Lesson Four

Limitations, Ethics and Dilemmas

Welcome everybody to the last lesson of Occlumency class. As you might have gleaned from the syllabus, this is where we will talk about limitations, ethics, dilemma and other interesting bits that touch upon the subject of Occlumency.

Fools who wear their hearts proudly on their sleeves, who cannot control their emotions, who wallow in sad memories and allow themselves to be provoked this easily - weak people, in other words - they stand no chance against his powers! He will penetrate your mind with absurd ease, Potter!

In this quote by Severus Snape, we can already see the main limitation of Occlumency, emotional transparency. This is why Harry Potter was not good at Occlumency. Rowling said that Harry's emotions were always near the surface, but that he was also always very in touch with what happened to him, and with his feelings. Because he is so honest about his feelings, he would never have been able to properly suppress them, which is what is needed to perform a successful Occlumency. Draco Malfoy on the other hand, is incredibly capable of compartmentalizing his life and his emotions, which makes him a successful Occlumens, something we see later in the series.

The biggest ethical concern or dilemma when dealing with Occlumency is breach of privacy. Though Occlumency is a defense against the mind from external penetration, also known as Legilimency, you need to be subjected to Legilimency to know how to use it, which brings forth the question of privacy. How ethical is it to breach someone's right to privacy in order for them to be able to defend against it? There are no regulations around it, but then again, the wizarding world is pretty lax around laws and privacy in general. The only time we hear about privacy being directly protected under law is in regard to Imperius Curse, which is strictly forbidden. Even there, it is more about the person's autonomy and integrity of the body rather than privacy of the mind.

Privacy is hard to define, because its boundaries and content of what is considered private differs amongst cultures and individuals within those cultures, but privacy of thought is considered a basic right in almost all, if not all, of them. The right to not be subjected to unsanctioned invasion of privacy by governments, corporations or individuals is a part of many country's privacy laws and constitutions. Some of the examples are United States Constitution, which while does not explicitly state the right to privacy, implicitly grants it under 4th Amendment, and Article 8 of European Convention on Human Rights. Interestingly enough, United Kingdom, where most of Harry Potter universe takes place, does not have a freestanding right to privacy in its common law. Instead, others torts are used, such as breach of confidence and intention of harm being some of them. It seems that Muggles and Wizards are the same when it concerns privacy laws.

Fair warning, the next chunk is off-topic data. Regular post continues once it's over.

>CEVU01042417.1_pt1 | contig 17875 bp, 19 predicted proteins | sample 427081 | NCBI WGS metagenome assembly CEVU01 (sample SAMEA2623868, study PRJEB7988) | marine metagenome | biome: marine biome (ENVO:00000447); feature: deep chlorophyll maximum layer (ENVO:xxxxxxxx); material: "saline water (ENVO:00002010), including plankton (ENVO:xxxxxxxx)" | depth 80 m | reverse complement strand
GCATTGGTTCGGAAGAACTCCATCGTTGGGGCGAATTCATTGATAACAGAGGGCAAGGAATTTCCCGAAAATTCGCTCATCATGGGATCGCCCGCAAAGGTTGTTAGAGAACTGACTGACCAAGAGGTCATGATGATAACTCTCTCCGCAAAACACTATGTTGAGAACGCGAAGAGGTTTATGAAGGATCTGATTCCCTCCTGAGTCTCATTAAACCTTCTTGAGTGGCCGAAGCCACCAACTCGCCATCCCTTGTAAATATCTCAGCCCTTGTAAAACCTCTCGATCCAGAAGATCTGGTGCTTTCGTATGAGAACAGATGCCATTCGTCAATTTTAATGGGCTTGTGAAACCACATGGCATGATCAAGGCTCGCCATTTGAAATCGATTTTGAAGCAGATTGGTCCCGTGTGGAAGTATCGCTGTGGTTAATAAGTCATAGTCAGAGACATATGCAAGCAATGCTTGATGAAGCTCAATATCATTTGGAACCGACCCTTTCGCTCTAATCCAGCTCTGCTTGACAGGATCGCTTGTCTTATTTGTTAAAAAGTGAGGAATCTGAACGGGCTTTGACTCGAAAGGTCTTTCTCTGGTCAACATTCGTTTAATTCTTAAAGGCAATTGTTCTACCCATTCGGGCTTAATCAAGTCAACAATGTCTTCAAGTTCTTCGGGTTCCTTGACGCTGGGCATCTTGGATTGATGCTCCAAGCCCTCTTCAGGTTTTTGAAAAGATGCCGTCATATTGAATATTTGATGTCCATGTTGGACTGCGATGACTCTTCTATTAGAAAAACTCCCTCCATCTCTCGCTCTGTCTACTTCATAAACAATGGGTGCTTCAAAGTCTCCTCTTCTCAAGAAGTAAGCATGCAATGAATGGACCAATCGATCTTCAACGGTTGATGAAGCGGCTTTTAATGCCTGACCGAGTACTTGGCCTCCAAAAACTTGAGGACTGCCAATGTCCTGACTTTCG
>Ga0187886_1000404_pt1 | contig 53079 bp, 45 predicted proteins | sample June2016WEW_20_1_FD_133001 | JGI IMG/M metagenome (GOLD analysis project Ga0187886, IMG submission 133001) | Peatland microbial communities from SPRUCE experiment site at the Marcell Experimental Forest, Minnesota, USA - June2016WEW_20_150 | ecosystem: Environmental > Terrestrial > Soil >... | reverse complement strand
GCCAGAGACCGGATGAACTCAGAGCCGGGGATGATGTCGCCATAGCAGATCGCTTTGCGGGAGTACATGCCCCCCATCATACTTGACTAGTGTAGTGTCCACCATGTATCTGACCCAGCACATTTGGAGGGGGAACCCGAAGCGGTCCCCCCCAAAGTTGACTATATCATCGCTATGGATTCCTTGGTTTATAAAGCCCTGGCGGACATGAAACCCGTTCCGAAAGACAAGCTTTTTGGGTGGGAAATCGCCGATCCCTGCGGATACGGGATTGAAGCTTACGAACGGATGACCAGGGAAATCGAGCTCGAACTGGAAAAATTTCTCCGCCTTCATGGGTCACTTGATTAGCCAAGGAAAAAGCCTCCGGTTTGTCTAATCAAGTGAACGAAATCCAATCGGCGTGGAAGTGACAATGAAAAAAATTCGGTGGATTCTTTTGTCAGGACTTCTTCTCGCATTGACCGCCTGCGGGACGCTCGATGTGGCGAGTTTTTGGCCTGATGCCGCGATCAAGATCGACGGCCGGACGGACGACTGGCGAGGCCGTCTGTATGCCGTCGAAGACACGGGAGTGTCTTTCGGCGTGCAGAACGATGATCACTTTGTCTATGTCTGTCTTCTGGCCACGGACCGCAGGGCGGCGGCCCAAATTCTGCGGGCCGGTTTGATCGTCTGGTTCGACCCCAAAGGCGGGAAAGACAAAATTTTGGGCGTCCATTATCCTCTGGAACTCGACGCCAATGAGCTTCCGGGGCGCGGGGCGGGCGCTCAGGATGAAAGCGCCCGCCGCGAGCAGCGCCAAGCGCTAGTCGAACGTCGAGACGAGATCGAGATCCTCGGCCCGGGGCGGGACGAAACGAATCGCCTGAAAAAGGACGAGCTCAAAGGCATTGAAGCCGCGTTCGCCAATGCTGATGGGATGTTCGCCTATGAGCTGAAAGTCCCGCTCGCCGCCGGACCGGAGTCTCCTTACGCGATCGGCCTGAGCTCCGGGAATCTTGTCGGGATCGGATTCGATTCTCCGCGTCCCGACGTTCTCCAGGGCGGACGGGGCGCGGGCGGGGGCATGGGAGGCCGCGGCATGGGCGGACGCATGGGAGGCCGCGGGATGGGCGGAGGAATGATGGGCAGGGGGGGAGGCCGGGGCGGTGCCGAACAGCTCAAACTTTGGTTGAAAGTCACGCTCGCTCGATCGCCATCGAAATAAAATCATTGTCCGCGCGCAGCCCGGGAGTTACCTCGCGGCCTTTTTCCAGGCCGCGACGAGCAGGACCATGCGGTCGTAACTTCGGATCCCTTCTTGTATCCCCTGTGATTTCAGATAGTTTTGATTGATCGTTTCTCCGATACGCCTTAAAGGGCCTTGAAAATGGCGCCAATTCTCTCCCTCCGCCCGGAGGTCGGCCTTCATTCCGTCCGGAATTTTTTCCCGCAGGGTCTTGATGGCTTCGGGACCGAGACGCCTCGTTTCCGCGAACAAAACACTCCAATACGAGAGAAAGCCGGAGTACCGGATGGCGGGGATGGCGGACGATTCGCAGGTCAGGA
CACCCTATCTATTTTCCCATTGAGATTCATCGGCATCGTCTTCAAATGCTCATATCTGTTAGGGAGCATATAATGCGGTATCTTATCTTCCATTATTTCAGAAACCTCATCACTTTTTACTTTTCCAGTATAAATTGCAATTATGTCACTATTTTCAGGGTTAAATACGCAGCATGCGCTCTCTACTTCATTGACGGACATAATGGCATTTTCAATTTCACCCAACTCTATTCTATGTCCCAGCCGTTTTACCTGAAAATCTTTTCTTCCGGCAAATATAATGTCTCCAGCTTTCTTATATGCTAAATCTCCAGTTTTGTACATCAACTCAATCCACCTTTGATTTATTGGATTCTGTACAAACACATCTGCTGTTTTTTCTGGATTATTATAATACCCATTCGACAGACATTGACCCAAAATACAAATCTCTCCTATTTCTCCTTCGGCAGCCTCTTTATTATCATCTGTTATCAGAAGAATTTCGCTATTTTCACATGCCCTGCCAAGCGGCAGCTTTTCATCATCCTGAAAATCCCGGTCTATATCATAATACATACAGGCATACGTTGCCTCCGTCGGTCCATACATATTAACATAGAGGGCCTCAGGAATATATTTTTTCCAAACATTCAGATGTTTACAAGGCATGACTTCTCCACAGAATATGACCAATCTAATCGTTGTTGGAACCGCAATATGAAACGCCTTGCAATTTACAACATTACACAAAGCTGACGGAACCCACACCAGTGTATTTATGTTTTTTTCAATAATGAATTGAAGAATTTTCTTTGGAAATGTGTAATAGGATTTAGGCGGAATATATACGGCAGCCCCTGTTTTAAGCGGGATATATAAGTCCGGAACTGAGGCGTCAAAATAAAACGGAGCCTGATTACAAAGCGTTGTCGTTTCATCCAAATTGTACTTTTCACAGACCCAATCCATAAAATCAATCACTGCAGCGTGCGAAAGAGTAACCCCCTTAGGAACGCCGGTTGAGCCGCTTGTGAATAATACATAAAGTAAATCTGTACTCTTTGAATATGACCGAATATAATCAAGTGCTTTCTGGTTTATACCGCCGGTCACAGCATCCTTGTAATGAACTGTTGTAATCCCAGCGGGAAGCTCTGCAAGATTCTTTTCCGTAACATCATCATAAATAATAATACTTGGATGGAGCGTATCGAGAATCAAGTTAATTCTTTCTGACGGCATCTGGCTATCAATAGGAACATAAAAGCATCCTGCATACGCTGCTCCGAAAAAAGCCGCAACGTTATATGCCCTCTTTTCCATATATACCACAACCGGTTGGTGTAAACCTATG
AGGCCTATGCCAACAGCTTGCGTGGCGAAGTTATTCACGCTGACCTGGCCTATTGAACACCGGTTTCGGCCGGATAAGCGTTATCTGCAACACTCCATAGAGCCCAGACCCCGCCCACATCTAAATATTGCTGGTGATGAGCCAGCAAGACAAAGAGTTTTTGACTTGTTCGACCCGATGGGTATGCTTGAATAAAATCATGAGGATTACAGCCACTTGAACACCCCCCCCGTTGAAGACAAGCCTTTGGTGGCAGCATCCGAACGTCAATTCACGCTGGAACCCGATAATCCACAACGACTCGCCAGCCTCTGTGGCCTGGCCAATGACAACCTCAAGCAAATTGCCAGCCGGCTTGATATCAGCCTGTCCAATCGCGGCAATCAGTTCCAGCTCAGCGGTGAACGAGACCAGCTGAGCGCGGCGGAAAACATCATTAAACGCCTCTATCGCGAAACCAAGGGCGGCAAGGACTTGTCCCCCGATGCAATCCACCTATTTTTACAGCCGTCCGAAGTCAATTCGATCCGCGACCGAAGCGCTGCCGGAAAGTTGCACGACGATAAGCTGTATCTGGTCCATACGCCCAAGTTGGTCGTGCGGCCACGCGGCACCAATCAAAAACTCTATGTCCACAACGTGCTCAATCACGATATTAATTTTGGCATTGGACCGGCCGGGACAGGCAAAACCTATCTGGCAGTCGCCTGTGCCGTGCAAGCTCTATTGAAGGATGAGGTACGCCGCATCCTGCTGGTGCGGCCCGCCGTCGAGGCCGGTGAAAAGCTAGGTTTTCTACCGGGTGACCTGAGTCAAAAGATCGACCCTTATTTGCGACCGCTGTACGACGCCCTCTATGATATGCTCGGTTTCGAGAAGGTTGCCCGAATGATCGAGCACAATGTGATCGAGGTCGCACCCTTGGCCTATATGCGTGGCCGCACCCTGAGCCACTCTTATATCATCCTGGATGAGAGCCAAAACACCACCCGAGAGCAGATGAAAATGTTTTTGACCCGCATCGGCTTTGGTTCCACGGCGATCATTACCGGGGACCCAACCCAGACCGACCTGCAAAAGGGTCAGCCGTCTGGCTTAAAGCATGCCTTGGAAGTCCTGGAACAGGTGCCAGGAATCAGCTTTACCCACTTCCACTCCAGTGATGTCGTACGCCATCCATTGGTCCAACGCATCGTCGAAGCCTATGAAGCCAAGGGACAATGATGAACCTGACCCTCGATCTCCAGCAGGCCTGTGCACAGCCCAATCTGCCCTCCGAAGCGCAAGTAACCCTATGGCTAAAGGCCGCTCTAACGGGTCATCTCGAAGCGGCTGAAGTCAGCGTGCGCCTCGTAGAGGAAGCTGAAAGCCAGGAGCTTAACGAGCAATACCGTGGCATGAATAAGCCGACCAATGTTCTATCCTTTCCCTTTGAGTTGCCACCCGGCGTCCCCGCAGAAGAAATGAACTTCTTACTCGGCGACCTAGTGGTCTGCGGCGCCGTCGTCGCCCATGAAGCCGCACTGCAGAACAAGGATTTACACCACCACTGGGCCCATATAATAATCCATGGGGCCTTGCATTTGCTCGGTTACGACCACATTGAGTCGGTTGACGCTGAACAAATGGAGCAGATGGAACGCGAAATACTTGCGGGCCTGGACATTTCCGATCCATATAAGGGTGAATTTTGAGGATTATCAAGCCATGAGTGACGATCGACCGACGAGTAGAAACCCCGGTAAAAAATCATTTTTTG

As mentioned before, privacy is hard to define. However, all of those different definitions can be secured as one of the eight concepts of privacy, which are as follows:

  • the right to be let alone;
  • the option to limit the access others have to one's personal information;
  • secrecy, the option to conceal any information from others;
  • control over others' use of information about oneself;
  • states of privacy;
  • personhood and autonomy;
  • self-identity and personal growth;
  • protection of intimate relationships.

We mentioned the Imperius Curse, which falls under breach of personhood and autonomy, but what about invasion of one's mind? It can be either breach of secrecy, since our concealment of personal information, even if in the mind, was affected. Or, we can say that with the use of Legilimency, we were unable to limit the access of the Legilimens to our personal information, though one might argue that thoughts are not our personal information.

Where does that leave us with privacy in regard to using Legilimency to learn Occlumency? Well, in many countries privacy can be voluntarily sacrificed, usually in order to get benefits, such as winning a prize by offering your personal details. If the gatherer of information is more transparent when it comes to telling how the information will be used, people are more inclined to sacrifice. Same principles can be adopted for teaching of Occlumency. However, we must realize that the sacrifice applies to private information about the person, rather than the privacy of someone's mind. Here, the willingness of people to sacrifice their privacy might be a bit different. Sadly, it seems that the wizarding world still has a long way ahead when it comes to privacy of its inhabitants.

For the end, let us touch on something more positive. Besides being able to defend yourself against a Legilimens, what else is Occlumency good for? Going by Severus Snape's words to Harry Potter in the first Occlumency lesson, Occlumency uses the same principles as resistance to the Imperius Curse, namely, mental discipline and willpower. So, it is entirely possible that someone who is adept at Occlumency can throw off the effects of Imperius Curse. Same goes for Veritaserum. The potion works on the unsuspecting, the vulnerable and those insufficiently skilled to protect themselves against it as per Rowling. Since Veritaserum compels you to tell the truth, one could argue it is similar to a compulsion of Imperius, it is entirely possible that an accomplished Occlumens can successfully resist its effects.